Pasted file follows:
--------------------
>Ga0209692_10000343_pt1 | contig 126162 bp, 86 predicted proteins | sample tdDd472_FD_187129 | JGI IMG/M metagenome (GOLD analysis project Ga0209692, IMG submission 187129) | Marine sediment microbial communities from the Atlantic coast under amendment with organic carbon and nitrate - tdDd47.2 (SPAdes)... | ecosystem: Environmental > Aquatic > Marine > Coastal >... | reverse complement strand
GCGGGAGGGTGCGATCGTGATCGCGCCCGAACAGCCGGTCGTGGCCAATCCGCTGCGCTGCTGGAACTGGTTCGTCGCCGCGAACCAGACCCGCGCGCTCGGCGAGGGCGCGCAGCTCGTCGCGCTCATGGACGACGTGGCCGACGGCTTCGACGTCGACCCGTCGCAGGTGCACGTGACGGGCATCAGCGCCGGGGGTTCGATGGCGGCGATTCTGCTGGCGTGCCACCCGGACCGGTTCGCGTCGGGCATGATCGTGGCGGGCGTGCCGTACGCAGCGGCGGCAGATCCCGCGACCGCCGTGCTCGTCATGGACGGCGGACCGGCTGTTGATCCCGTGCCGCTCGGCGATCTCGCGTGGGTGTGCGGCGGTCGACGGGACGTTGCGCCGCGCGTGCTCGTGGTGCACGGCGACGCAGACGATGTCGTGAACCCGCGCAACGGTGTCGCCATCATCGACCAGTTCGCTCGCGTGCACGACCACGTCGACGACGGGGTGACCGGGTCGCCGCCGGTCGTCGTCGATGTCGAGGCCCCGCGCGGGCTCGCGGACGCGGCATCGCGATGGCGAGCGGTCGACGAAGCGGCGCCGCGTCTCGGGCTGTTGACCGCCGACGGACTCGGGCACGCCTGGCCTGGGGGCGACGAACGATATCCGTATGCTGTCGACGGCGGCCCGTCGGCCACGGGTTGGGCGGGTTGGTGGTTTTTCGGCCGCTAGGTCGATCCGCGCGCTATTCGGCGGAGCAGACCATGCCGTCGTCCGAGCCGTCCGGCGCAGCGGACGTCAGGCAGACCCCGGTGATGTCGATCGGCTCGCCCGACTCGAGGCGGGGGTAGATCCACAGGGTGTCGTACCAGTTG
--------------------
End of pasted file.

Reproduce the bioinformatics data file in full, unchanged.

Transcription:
>Ga0209692_10000343_pt1 | contig 126162 bp, 86 predicted proteins | sample tdDd472_FD_187129 | JGI IMG/M metagenome (GOLD analysis project Ga0209692, IMG submission 187129) | Marine sediment microbial communities from the Atlantic coast under amendment with organic carbon and nitrate - tdDd47.2 (SPAdes)... | ecosystem: Environmental > Aquatic > Marine > Coastal >... | reverse complement strand
GCGGGAGGGTGCGATCGTGATCGCGCCCGAACAGCCGGTCGTGGCCAATCCGCTGCGCTGCTGGAACTGGTTCGTCGCCGCGAACCAGACCCGCGCGCTCGGCGAGGGCGCGCAGCTCGTCGCGCTCATGGACGACGTGGCCGACGGCTTCGACGTCGACCCGTCGCAGGTGCACGTGACGGGCATCAGCGCCGGGGGTTCGATGGCGGCGATTCTGCTGGCGTGCCACCCGGACCGGTTCGCGTCGGGCATGATCGTGGCGGGCGTGCCGTACGCAGCGGCGGCAGATCCCGCGACCGCCGTGCTCGTCATGGACGGCGGACCGGCTGTTGATCCCGTGCCGCTCGGCGATCTCGCGTGGGTGTGCGGCGGTCGACGGGACGTTGCGCCGCGCGTGCTCGTGGTGCACGGCGACGCAGACGATGTCGTGAACCCGCGCAACGGTGTCGCCATCATCGACCAGTTCGCTCGCGTGCACGACCACGTCGACGACGGGGTGACCGGGTCGCCGCCGGTCGTCGTCGATGTCGAGGCCCCGCGCGGGCTCGCGGACGCGGCATCGCGATGGCGAGCGGTCGACGAAGCGGCGCCGCGTCTCGGGCTGTTGACCGCCGACGGACTCGGGCACGCCTGGCCTGGGGGCGACGAACGATATCCGTATGCTGTCGACGGCGGCCCGTCGGCCACGGGTTGGGCGGGTTGGTGGTTTTTCGGCCGCTAGGTCGATCCGCGCGCTATTCGGCGGAGCAGACCATGCCGTCGTCCGAGCCGTCCGGCGCAGCGGACGTCAGGCAGACCCCGGTGATGTCGATCGGCTCGCCCGACTCGAGGCGGGGGTAGATCCACAGGGTGTCGTACCAGTTG